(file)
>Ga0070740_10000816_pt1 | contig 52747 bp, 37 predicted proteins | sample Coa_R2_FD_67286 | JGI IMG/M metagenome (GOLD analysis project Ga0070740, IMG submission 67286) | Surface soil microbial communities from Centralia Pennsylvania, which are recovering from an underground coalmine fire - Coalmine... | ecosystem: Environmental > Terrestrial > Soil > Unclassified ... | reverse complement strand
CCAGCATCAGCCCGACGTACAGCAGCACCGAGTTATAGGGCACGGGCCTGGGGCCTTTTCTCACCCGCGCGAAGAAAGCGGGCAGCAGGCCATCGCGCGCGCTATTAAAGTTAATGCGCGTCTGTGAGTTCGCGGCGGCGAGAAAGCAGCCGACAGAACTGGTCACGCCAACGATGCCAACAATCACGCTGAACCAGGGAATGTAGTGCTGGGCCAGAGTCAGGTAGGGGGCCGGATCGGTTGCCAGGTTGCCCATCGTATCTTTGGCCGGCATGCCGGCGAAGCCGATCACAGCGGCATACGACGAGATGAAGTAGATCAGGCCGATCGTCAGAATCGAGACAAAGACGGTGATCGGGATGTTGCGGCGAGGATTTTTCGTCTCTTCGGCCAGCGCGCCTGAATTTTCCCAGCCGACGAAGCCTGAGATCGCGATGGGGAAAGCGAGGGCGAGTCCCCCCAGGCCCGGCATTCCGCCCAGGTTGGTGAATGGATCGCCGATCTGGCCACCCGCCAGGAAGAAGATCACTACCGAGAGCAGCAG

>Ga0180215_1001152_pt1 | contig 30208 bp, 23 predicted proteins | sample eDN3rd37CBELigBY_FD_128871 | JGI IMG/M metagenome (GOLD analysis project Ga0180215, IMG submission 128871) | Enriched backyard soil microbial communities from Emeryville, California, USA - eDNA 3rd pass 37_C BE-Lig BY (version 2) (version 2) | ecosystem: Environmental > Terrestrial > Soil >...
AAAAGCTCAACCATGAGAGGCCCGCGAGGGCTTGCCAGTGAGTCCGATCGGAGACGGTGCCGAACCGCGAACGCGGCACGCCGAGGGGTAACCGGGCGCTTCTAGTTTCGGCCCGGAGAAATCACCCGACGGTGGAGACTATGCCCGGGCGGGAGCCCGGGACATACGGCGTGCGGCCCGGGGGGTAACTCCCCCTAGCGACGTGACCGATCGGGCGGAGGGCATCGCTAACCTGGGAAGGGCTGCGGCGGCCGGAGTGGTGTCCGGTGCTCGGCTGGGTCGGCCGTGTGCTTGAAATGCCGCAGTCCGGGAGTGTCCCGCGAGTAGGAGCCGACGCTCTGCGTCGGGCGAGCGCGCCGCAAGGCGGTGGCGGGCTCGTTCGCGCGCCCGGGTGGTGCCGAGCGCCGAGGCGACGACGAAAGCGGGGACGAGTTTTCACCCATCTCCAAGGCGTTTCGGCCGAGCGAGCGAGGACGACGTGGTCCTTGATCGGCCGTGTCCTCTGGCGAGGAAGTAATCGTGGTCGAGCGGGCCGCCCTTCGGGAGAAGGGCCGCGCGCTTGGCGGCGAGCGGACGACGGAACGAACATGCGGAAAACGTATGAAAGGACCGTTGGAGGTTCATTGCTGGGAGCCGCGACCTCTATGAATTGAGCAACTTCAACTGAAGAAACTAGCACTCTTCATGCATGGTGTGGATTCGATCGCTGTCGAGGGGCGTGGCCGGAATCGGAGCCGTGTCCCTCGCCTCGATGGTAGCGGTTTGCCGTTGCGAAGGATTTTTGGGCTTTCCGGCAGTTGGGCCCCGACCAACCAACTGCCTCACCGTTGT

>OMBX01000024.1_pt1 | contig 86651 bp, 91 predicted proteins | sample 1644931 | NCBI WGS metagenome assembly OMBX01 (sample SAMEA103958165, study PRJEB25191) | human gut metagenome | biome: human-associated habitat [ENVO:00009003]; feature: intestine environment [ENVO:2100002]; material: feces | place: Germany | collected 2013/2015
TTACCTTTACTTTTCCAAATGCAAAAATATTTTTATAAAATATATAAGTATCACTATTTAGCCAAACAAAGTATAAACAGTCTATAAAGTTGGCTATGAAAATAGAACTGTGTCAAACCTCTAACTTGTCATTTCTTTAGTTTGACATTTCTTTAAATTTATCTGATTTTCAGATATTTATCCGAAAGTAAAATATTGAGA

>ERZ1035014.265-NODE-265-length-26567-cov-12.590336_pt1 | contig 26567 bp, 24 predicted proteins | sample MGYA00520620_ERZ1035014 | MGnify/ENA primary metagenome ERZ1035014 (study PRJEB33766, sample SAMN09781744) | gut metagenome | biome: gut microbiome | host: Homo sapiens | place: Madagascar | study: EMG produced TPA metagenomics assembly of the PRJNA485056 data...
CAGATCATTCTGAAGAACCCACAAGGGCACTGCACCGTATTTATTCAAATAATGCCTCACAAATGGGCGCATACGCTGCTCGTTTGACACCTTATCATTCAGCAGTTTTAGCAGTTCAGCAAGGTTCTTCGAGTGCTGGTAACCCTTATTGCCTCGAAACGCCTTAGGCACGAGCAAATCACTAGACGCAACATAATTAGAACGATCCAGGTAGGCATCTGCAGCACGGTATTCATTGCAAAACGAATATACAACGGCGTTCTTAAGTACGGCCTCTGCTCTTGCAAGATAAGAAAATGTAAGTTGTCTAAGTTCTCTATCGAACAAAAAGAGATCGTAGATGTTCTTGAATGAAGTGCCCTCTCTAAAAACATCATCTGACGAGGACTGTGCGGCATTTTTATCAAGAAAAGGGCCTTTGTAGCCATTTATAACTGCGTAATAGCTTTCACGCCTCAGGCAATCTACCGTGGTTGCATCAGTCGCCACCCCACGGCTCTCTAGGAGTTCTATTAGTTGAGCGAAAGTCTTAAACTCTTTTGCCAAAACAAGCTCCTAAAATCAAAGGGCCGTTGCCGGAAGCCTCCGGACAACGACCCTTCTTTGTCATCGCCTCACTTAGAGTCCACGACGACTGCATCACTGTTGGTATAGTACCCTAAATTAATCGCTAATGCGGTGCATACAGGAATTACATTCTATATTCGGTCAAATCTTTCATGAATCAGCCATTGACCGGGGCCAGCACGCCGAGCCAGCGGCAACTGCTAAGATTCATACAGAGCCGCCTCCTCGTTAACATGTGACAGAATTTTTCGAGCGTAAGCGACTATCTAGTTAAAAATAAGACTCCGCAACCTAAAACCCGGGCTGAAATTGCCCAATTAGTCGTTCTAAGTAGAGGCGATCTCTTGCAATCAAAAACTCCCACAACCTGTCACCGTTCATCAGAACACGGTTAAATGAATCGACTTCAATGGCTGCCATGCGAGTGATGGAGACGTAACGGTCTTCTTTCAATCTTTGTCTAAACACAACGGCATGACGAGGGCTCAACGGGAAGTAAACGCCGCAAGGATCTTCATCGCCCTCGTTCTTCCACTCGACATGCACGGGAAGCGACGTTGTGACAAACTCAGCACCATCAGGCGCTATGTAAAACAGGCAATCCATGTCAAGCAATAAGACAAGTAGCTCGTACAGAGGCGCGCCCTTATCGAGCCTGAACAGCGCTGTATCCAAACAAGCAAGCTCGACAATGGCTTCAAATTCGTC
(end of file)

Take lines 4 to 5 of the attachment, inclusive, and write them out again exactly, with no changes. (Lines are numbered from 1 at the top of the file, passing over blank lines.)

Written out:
AAAAGCTCAACCATGAGAGGCCCGCGAGGGCTTGCCAGTGAGTCCGATCGGAGACGGTGCCGAACCGCGAACGCGGCACGCCGAGGGGTAACCGGGCGCTTCTAGTTTCGGCCCGGAGAAATCACCCGACGGTGGAGACTATGCCCGGGCGGGAGCCCGGGACATACGGCGTGCGGCCCGGGGGGTAACTCCCCCTAGCGACGTGACCGATCGGGCGGAGGGCATCGCTAACCTGGGAAGGGCTGCGGCGGCCGGAGTGGTGTCCGGTGCTCGGCTGGGTCGGCCGTGTGCTTGAAATGCCGCAGTCCGGGAGTGTCCCGCGAGTAGGAGCCGACGCTCTGCGTCGGGCGAGCGCGCCGCAAGGCGGTGGCGGGCTCGTTCGCGCGCCCGGGTGGTGCCGAGCGCCGAGGCGACGACGAAAGCGGGGACGAGTTTTCACCCATCTCCAAGGCGTTTCGGCCGAGCGAGCGAGGACGACGTGGTCCTTGATCGGCCGTGTCCTCTGGCGAGGAAGTAATCGTGGTCGAGCGGGCCGCCCTTCGGGAGAAGGGCCGCGCGCTTGGCGGCGAGCGGACGACGGAACGAACATGCGGAAAACGTATGAAAGGACCGTTGGAGGTTCATTGCTGGGAGCCGCGACCTCTATGAATTGAGCAACTTCAACTGAAGAAACTAGCACTCTTCATGCATGGTGTGGATTCGATCGCTGTCGAGGGGCGTGGCCGGAATCGGAGCCGTGTCCCTCGCCTCGATGGTAGCGGTTTGCCGTTGCGAAGGATTTTTGGGCTTTCCGGCAGTTGGGCCCCGACCAACCAACTGCCTCACCGTTGT

>OMBX01000024.1_pt1 | contig 86651 bp, 91 predicted proteins | sample 1644931 | NCBI WGS metagenome assembly OMBX01 (sample SAMEA103958165, study PRJEB25191) | human gut metagenome | biome: human-associated habitat [ENVO:00009003]; feature: intestine environment [ENVO:2100002]; material: feces | place: Germany | collected 2013/2015